Above is an architect Mike Wills’ rendering of the project. Rendering courtesy of HCWC
HCWC hopes to provide more housing for victims of abuse
After seeing a prominent need among victims of abuse and violence, the Hays-Caldwell Women’s Center is hoping to establish a transitional housing facility that will prevent families from returning to an abusive household.
The HCWC is a non-profit that provides services, including counseling, advocacy, 24-hour crisis response and shelter to Hays and Caldwell County residents who are victims of family violence, dating violence, sexual assault and child abuse.
“Our ultimate goal is to create an environment where violence and abuse are not tolerated in the communities we serve,” said Marla Johnson, Executive Director of the HCWC. “We’re really about social change. Most of the work we do is about helping individual victims and prevention work but really what we want to do is we want to stop future violence.”
As Central Texas continues to grow, so does the demand for services for victims of abuse. From 2006 to 2016, the number of clients served by the HCWC increased by 70%, and in 2019, the HCWC has already seen a 30% increase in demand for its services.
Johnson said the demand has also risen because there has been a change in awareness about issues of abuse. She said the Me Too Movement has provided the public with more information about abuse.
“People often feel like they’re the only ones that this has happened to,” Johnson said. “That’s really changing. People no longer feel like they’re the only ones who have been sexually assaulted, or a victim of family violence or even child abuse.”
While the center continues to see a demand for services such as counseling and legal advocacy, it also is anticipating construction on a new transitional housing facility. The facility will have four four-bedroom, 12 three-bedroom and two one-bedroom apartments, and will offer longer-term housing for victims of violence and abuse.
The HCWC currently has a temporary shelter for victims, the McCoy Family Shelter, which can hold up to 10 families at once for around 30 days. However, staff identified a need to have a long-term housing option for victims, who often return to a violent home because of the lack of affordable housing and childcare.
According to materials provided by the HCWC, “many victims are forced to make the choice between homelessness and abuse.”
Since 2016, 10% of clients who leave the McCoy shelter return to the violent household that they fled, and according to statistics provided by the HCWC, a woman is 70 times more likely to be murdered in the weeks after she leaves an abusive partner.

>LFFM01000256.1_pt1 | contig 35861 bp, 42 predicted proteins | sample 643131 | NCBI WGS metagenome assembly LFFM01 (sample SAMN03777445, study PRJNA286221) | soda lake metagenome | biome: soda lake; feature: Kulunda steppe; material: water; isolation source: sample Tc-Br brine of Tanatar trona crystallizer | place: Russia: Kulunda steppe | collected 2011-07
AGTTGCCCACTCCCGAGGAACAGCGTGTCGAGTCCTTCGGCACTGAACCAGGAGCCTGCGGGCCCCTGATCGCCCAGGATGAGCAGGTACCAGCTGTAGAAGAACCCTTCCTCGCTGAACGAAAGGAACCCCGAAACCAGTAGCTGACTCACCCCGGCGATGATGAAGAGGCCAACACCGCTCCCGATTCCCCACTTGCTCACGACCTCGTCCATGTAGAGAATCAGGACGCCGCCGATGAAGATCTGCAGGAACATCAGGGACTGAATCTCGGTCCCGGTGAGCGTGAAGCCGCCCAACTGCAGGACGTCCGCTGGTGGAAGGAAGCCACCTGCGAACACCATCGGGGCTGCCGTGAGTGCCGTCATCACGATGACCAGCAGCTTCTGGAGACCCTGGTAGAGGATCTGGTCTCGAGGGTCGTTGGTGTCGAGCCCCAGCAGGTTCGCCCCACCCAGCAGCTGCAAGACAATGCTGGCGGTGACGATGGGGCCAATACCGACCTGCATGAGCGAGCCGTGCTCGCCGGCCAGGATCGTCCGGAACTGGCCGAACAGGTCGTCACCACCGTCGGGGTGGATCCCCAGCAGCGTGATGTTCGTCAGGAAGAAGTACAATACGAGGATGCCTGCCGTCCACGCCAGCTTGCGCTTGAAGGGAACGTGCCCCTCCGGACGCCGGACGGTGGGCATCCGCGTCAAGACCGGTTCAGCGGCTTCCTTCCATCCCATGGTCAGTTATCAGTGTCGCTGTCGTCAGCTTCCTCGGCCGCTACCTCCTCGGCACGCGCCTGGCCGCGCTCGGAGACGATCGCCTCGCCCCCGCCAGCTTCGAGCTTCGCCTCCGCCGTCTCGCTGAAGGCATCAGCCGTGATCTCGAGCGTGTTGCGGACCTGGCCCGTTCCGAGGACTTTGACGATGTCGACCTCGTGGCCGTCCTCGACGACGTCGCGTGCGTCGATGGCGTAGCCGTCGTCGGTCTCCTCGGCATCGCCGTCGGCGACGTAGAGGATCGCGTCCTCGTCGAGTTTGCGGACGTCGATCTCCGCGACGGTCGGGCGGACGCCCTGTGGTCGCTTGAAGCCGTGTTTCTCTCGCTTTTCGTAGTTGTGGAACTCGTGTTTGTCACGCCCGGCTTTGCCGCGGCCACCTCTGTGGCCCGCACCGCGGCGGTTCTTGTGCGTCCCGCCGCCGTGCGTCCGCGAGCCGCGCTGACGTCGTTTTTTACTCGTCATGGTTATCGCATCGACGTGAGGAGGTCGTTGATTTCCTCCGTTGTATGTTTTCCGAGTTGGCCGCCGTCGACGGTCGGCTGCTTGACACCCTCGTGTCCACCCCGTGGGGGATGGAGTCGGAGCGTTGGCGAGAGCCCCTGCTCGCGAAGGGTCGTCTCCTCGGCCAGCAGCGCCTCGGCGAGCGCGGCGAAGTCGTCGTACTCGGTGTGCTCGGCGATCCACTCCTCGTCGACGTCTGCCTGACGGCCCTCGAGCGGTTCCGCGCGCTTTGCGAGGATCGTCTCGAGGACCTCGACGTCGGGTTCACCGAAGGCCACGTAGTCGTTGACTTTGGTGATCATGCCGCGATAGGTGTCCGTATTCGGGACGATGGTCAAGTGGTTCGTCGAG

Instead of letting victims to choose between homelessness and abuse, a new transitional housing facility will allow families to find housing with affordable rent for 12-18 months. While a family lives in a transitional housing facility, their children will have the opportunity to achieve school-readiness through Head Start and Even Start programs.
Head Start, a federal program under the Office of Health and Human Services, supports “the comprehensive development of children from birth to age 5.”
Johnson said staff from Head Start will have programs at the transitional housing facility, which will provide quality early childhood education and childcare to families in the program.
“They’ll go from possibly doing the best that they can in a home where there is a violent family member that’s kind of a constant thing that’s happening for them to an environment where they have quality early childhood education and their supportive parent is getting the support they need to make the changes that they need,” she said.
Construction on the project is projected to cost $4.3 million, and the HCWC has currently raised $3.3 million. If projections are correct, the facility could begin construction starting in October.
Johnson said the money they have raised to this point will only go towards the construction of the facility. She said the campaign will still need to purchase furniture, a playground and other items to begin operations.
“We still need to raise more money,” Johnson said. “We’re not finished yet.”